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Systemic Akt1 Deletion after Tumor Onset in p53(-/-) Mice Increases Lifespan and Regresses Thymic Lymphoma Emulating p53 Restoration

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2015

Cell Rep. 2015 Jul 28;12(4):610-21. doi: 10.1016/j.celrep.2015.06.057. Epub 2015 Jul 16.

Systemic Akt1 Deletion after Tumor Onset in p53(-/-) Mice Increases Lifespan and Regresses Thymic Lymphoma Emulating p53 Restoration

WN Yu;V Nogueira;A Sobhakumari;KC Patra;PT Bhaskar;N Hay

Department of Biochemistry and Molecular Genetics, College of Medicine, University of Illinois at Chicago, Chicago, IL 60607, USA. Research & Development Section, Jesse Brown VA Medical Center, Chicago, IL 60612, USA.

Service type: Knockout mice

Abstract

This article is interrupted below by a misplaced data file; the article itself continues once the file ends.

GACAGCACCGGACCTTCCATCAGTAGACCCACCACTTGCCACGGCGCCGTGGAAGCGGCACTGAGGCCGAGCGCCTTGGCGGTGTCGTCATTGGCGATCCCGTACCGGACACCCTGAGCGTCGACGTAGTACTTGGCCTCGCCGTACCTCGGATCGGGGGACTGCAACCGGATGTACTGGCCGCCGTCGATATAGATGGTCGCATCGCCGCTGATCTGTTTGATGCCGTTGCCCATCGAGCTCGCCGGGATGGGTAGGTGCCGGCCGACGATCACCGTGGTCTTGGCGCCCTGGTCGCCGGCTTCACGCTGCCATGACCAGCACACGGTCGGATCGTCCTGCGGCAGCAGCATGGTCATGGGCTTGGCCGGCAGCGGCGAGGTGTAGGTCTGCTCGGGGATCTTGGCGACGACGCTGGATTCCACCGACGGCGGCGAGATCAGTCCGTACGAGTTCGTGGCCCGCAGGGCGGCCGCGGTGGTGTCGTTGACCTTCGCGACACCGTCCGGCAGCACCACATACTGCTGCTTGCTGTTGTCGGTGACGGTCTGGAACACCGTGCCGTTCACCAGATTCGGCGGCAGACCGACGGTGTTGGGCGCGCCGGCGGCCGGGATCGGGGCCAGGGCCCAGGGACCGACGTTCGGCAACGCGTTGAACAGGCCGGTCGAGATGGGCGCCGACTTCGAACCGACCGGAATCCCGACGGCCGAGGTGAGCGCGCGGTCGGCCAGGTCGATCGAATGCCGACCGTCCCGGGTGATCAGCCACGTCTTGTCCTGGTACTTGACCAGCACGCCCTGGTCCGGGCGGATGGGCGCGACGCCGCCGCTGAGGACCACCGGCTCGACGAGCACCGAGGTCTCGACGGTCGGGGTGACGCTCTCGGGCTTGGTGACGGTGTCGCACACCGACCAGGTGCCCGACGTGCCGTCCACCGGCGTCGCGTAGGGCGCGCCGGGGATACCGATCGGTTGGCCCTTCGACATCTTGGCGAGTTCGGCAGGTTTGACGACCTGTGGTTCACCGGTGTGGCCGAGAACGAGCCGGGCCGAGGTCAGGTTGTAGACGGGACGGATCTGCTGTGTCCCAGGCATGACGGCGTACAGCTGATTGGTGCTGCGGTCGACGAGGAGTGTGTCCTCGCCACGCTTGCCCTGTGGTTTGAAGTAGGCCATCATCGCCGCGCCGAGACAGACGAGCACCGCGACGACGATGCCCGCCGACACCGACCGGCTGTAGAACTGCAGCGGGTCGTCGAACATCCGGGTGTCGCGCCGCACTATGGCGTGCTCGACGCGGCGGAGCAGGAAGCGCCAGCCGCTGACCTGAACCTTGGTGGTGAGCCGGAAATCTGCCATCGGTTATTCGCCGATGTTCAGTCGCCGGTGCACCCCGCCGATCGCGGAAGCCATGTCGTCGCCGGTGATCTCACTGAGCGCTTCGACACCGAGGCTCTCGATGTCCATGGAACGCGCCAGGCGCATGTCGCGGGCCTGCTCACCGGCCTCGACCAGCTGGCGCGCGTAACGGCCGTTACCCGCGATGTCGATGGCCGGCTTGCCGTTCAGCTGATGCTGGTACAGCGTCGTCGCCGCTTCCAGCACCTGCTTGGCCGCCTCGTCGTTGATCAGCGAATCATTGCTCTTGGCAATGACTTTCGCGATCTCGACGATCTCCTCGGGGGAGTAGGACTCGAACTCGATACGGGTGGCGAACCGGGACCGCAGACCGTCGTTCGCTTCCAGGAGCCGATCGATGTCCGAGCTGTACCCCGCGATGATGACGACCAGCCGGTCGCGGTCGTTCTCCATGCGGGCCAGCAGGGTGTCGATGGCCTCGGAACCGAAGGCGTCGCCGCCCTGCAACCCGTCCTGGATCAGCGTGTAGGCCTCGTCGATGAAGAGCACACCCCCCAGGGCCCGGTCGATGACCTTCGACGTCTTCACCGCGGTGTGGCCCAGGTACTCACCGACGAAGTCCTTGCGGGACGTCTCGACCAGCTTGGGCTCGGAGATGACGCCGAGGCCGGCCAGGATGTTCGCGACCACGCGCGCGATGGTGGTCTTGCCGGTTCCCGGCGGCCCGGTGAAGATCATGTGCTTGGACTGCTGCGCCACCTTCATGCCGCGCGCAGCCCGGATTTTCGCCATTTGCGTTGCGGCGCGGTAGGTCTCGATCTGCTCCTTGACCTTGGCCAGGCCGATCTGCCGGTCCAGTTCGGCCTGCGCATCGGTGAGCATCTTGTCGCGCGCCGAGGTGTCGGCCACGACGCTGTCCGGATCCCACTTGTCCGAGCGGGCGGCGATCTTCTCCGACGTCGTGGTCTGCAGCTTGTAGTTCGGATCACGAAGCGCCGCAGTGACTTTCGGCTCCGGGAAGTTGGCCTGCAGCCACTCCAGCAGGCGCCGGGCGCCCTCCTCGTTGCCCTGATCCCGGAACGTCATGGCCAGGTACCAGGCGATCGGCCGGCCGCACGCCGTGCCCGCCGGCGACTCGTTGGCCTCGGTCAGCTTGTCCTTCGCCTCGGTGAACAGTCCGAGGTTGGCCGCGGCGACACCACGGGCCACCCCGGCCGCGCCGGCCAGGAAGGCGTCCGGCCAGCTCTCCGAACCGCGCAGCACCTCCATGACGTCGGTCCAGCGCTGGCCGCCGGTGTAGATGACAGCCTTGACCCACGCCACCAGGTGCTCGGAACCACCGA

Akt is frequently activated in human cancers. However, it is unknown whether systemic inhibition of a single Akt isoform could regress cancer progression in cancers that are not driven by Akt activation. We systemically deleted Akt1 after tumor onset in p53(-/-) mice, which develop tumors independently of Akt activation. Systemic Akt1 deletion regresses thymic lymphoma in p53(-/-) mice emulating p53 restoration. Furthermore, pharmacological inhibition of Akt selectively kills thymic lymphoma cells and not primary thymocytes. Mechanistically, Akt1 inhibition in p53(-/-) thymic lymphoma inhibits Skp2 expression and induces FasL, which is the primary cause of cell death. Skp2 exerts resistance to cell death by antagonizing the induction of FasL and reducing FAS expression, which is linked to cyclin D1 expression. The results established a paradigm whereby systemic Akt1 inhibition is sufficient to regress tumors that are not driven by Akt activation and a mechanism of cell survival by Skp2.

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